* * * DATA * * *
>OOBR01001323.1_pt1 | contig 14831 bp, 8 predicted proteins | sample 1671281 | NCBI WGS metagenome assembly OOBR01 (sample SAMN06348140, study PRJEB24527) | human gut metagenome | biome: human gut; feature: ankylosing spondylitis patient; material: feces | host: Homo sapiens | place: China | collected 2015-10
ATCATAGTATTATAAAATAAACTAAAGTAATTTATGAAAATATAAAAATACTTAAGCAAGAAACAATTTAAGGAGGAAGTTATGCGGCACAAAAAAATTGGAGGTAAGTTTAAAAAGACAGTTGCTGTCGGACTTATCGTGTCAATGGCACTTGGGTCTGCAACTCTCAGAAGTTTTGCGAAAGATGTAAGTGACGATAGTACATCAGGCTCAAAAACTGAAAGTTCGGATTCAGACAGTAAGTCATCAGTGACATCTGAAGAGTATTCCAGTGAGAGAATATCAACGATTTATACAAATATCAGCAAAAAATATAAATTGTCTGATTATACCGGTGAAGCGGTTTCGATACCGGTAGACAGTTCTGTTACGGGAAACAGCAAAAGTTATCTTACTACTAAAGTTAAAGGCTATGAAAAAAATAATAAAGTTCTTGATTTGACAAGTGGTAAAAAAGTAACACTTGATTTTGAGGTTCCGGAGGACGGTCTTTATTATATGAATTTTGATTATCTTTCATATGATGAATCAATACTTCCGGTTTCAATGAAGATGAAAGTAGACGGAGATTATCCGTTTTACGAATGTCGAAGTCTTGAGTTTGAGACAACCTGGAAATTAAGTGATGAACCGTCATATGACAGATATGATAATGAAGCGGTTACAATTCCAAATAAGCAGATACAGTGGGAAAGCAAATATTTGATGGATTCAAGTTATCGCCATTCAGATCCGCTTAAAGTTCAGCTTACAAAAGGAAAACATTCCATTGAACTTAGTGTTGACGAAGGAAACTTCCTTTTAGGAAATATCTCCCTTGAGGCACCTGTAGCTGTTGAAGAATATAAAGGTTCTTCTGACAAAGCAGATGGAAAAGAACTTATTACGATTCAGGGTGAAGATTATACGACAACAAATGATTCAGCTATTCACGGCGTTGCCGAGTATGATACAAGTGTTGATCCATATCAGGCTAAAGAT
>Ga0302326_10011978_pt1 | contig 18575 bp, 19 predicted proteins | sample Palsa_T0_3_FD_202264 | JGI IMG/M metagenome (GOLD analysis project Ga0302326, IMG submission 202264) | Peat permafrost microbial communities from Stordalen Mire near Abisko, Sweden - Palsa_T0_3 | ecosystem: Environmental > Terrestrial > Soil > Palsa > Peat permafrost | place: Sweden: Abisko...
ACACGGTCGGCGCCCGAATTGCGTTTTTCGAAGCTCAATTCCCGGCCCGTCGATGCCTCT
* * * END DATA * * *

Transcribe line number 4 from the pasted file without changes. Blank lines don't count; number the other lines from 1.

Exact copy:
ACACGGTCGGCGCCCGAATTGCGTTTTTCGAAGCTCAATTCCCGGCCCGTCGATGCCTCT